Herodotus is a colossus of ancient history, from whose major work the Histories, much of our knowledge of the Persian Wars and other events of the period derives. Writing in the third quarter of the fifth century B.C., he is the earliest Greek historian whose work survives and he was the first to produce an accomplished treatment of a major theme. Setting it in the context of conflict between Europe and Asia, Herodotus gives an account which traces the rise and expansion of the Persian empire and its dealings with the Greeks, and culminates in the Persians’ unsuccessful invasions of Greece in 490 and 480–479 B.C.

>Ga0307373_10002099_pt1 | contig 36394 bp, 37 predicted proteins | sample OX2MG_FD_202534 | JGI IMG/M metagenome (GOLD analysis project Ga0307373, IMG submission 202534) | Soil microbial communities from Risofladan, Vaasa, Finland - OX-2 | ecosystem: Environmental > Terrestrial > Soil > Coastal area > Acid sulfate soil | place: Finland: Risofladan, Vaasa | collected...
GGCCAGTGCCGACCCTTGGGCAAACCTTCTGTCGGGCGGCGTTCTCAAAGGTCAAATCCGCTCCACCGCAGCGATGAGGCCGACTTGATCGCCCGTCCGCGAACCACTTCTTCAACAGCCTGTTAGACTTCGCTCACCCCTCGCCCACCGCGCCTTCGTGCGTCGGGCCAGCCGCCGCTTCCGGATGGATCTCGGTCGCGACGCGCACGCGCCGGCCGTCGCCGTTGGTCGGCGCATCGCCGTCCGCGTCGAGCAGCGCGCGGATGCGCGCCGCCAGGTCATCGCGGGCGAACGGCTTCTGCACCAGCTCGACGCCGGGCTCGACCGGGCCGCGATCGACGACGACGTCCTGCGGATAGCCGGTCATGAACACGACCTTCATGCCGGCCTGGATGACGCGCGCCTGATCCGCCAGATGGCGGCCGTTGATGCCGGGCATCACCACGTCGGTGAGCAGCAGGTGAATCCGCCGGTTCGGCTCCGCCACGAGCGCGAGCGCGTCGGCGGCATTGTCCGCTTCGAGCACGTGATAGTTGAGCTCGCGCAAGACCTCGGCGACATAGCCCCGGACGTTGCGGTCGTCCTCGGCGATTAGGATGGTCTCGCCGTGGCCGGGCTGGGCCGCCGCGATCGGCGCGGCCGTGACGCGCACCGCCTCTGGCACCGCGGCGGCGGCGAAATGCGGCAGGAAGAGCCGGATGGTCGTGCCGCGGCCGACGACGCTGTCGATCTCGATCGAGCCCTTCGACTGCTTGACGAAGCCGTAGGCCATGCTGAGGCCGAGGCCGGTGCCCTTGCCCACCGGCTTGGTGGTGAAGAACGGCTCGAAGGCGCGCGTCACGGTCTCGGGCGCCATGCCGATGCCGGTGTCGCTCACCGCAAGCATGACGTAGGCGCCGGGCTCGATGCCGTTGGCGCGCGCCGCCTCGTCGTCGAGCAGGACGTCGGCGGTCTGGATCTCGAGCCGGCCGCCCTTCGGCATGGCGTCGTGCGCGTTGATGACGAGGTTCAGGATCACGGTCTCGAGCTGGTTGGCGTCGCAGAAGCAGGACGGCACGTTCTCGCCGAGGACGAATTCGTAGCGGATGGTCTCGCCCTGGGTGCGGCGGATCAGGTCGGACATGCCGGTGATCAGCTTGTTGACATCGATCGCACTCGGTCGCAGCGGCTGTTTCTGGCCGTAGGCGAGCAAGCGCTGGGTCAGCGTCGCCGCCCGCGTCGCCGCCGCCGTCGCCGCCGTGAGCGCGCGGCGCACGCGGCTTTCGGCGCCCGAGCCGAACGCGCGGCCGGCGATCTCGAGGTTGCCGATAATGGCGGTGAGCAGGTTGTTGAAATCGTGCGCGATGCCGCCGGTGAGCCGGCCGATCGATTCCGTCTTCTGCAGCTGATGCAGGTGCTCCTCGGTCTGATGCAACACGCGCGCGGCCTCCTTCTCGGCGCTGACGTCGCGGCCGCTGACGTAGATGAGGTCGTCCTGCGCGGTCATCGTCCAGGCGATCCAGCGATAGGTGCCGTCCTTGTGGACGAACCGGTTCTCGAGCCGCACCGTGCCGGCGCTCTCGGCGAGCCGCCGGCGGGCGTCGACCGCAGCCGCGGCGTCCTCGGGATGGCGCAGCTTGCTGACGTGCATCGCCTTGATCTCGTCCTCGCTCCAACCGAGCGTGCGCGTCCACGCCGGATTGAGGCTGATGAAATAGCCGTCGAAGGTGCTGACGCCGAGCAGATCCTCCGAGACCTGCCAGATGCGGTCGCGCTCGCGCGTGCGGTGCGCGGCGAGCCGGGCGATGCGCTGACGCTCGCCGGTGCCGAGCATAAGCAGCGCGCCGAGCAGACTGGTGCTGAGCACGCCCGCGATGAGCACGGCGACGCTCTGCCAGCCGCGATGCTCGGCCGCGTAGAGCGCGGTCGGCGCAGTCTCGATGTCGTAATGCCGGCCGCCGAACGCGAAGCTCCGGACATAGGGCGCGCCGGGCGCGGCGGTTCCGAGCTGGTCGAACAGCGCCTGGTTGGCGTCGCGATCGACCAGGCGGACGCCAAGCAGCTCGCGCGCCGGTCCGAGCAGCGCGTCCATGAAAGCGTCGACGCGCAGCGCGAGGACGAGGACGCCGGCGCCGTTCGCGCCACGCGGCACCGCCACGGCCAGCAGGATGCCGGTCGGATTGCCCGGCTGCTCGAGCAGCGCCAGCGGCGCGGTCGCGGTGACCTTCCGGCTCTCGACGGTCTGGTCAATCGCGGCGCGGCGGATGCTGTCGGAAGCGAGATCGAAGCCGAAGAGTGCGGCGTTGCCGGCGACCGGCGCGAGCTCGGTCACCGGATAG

This is the first part to be included in the Aris & Phillips Classical Texts series of the Histories. Book V covers the beginning of the revolt of the Ionian Greeks against Persia in the 490s, with digressions on the history of Athens and Sparta at that time. As with other volumes in the series this volume comprises Introduction, Greek text with selective critical apparatus, English translation and a Commentary which focuses particularly on the history which Herodotus narrates, and how and why he narrates it as he does.